He applauds Three Roots’ work in providing capital and expertise to the rural and under-served greater East Tennessee region, and the work of his fellow board members, stating they are “fresh, delightful, and selfless in their intent.”

“They want to take their experience and put it back into the community, the whole East Tennessee area,” he said. “It’s exciting. Even though I have been in this for 48 years, there still is excitement about what we do.”

Revitalizing the South Waterfront District of Knoxville: Foggy Bottom Flats

Three Roots Capital supports the revitalization of the South Waterfront district in Knoxville. This effort requires increasing the number of high-quality housing options for residents and building restaurants, retail stores, and attractive job opportunities in the neighborhood. Three Roots is interested in partnering with developers and entrepreneurs to finance ongoing projects like the Foggy Bottom Flats development.

Foggy Bottom Flats is a multi-family housing development that opened for leasing in June 2020. The 14 townhomes are located only one block from Suttree Landing Park, along the Tennessee River, and a short distance from Knoxville’s 1,000-acre Urban Wilderness. Occupants are less than a mile from downtown Knoxville and within walking distance of numerous retailers, restaurants and breweries, including Alliance Brewing — a former laundromat. Brett Honeycutt, local architect, contractor, and lead developer of Foggy Bottom Flats, bought, designed, and renovated Alliance Brewing in 2015.

“As a property investor, it made sense for me to look down there,” Honeycutt explained about south Knoxville. “It was in an area that was just getting ready to kick off. … It was going to happen one way or another, so I’m not a catalyst for getting things started in south Knoxville, but what we did with Alliance helped.”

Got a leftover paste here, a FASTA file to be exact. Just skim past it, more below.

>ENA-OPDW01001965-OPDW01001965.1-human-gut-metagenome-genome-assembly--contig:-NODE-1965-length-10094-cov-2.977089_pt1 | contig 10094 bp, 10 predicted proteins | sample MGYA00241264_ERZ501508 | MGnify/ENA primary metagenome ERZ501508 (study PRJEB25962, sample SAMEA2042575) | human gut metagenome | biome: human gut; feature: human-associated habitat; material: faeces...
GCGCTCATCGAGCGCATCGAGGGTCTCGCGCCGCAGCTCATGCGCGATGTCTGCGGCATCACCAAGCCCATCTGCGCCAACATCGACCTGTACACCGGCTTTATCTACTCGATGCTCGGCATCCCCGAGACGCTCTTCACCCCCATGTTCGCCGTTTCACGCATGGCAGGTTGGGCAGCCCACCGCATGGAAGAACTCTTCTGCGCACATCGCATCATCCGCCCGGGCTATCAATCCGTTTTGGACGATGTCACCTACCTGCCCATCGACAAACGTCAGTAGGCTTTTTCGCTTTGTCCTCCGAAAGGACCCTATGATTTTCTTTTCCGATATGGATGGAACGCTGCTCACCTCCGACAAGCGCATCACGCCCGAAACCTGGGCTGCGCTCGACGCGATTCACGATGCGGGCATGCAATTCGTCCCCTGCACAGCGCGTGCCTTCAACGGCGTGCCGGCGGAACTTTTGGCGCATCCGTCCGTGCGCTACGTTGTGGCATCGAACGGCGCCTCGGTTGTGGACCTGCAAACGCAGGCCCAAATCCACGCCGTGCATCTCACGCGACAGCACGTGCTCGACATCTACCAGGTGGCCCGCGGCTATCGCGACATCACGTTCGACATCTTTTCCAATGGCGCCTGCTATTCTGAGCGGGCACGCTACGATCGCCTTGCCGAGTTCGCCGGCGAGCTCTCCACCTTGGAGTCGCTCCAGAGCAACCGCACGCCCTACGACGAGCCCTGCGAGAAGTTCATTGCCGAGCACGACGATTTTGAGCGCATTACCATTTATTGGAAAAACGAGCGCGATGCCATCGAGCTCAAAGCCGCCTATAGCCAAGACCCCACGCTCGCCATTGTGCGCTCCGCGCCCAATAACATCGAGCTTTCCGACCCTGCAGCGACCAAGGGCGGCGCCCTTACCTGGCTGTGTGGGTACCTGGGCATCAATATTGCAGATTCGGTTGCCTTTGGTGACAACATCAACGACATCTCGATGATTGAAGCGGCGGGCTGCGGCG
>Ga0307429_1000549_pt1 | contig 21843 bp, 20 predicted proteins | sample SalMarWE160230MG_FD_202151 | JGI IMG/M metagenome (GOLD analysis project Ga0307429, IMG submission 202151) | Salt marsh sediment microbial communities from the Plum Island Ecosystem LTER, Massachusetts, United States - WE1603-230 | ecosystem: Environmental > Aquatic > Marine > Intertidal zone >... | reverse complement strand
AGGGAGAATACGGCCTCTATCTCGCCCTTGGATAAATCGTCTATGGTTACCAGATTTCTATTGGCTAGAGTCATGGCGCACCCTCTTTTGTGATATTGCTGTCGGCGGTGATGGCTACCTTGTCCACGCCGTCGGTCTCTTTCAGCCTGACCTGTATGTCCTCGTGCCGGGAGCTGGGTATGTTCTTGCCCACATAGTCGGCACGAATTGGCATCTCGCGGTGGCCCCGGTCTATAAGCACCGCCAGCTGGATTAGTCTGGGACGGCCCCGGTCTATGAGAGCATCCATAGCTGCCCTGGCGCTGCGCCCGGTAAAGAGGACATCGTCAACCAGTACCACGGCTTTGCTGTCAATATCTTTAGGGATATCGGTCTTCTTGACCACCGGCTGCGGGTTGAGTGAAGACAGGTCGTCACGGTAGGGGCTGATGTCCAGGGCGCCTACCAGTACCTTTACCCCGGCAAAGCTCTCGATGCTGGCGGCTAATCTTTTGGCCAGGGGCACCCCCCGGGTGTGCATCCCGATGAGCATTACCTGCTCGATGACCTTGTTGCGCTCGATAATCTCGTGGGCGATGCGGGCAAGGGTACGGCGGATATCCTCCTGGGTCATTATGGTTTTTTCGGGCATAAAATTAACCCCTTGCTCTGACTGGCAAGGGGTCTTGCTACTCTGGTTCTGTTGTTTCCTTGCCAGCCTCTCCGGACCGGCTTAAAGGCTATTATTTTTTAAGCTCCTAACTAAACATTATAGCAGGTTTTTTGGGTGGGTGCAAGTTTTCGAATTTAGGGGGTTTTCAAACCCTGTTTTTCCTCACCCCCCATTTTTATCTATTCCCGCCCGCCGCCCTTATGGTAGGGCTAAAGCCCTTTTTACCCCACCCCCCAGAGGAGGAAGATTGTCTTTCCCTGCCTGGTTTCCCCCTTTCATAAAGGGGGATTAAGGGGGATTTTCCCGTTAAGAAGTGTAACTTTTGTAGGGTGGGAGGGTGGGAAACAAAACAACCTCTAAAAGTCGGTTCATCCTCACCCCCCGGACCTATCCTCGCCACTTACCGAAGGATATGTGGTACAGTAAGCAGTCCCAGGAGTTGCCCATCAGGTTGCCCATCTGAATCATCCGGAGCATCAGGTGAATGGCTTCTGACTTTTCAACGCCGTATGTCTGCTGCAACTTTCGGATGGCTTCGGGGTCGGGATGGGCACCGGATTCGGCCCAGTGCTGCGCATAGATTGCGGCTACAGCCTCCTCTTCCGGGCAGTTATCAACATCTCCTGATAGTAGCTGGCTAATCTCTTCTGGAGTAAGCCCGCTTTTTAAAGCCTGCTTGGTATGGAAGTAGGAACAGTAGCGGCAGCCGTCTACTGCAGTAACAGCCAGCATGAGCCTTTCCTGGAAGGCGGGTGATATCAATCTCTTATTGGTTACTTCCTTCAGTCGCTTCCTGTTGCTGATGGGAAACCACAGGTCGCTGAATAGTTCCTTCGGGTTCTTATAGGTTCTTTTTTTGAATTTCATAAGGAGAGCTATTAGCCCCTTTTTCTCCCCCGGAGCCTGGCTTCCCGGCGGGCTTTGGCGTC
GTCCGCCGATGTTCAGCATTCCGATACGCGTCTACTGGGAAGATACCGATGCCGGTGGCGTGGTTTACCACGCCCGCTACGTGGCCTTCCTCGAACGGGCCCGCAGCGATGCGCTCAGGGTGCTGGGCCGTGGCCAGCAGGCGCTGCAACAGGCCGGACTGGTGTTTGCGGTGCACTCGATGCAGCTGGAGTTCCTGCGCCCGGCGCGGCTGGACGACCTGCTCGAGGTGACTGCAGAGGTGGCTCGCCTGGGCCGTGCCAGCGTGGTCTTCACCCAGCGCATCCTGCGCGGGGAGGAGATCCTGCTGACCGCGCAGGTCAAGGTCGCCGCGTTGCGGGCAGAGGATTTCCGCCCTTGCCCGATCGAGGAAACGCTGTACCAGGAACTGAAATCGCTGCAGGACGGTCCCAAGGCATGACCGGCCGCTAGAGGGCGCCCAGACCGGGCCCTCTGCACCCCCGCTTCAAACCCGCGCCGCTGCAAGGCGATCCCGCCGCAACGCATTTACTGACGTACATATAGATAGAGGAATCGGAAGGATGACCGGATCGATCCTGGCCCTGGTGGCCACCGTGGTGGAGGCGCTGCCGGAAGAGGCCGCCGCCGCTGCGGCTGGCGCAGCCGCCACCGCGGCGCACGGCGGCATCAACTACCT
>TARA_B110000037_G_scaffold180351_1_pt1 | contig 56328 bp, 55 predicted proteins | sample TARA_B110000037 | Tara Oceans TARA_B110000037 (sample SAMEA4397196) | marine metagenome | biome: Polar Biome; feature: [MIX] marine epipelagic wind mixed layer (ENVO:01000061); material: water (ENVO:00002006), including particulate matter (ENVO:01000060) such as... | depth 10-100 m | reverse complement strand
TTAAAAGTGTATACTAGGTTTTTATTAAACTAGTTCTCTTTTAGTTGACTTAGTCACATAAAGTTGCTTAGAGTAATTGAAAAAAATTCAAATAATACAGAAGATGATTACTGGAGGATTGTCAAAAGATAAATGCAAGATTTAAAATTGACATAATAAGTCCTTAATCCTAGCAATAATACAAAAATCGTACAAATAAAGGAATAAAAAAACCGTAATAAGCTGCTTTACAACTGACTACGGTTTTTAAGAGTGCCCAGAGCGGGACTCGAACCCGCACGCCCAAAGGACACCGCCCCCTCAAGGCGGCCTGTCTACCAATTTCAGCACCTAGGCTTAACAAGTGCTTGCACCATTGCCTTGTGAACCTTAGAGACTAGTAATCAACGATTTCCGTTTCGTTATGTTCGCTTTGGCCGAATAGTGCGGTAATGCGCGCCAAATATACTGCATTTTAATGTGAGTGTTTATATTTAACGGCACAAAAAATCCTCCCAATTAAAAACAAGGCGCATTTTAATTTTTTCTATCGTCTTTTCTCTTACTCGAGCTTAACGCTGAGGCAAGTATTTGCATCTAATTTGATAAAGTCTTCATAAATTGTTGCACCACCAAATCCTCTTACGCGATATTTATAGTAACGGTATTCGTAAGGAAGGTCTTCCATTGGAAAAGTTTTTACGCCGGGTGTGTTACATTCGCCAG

Honeycutt’s work on Alliance Brewing led to him getting involved in the resurgence of the craft beer scene in Knoxville. Over a three-and-a-half-year period, he became involved in architectural or contracting work for around 10 breweries in the area. Once his brewery projects began to slow down, he turned his sights on a final, large project on the south side before he went into semi-retirement: Foggy Bottom Flats.

Honeycutt and his wife Jan Conely originally tried to launch a multi-family, modern housing development in north Knoxville but were derailed due to the 2008 recession. In 2014, they bought the property where Foggy Bottom Flats is now located and started looking for contractors and partners in 2018.

They brought on several partners to develop Foggy Bottoms Flat due to the size of the project and not wanting to take such a large risk so close to retirement. Honeycutt’s partners include Jan his wife, Garry Ferraris, Brian Simmons, Tim Ewers, and Brian Ewers. He enlisted Dollar & Ewers Architecture to handle the design and renderings and Reagan Design + Construction for construction and design.

For financing the project, Honeycutt turned to Bryan Kilday, VP Commercial Lender at Renasant Bank, who he previously worked with on the Alliance Brewing project. Due to the nature of the Foggy Bottom Flats project, Kilday suggested Honeycutt and his team approach Three Roots Capital for financing. Three Roots provided a nearly $2 million loan for construction and permanent financing of the project.

“Three Roots is proud to partner with Renasant Bank on projects like this development that positively impact our community,” said Dennis Corley, Business Development and Community Relationships Manager at Three Roots. “Our team will continue to provide capital, connections, and expertise to entrepreneurs and high-quality developments throughout the greater East Tennessee region.”

“It’s been great working with Three Roots,” Honeycutt said. “We appreciate the assistance. I have encouraged other people to talk to Three Roots because I thought it was a great opportunity.”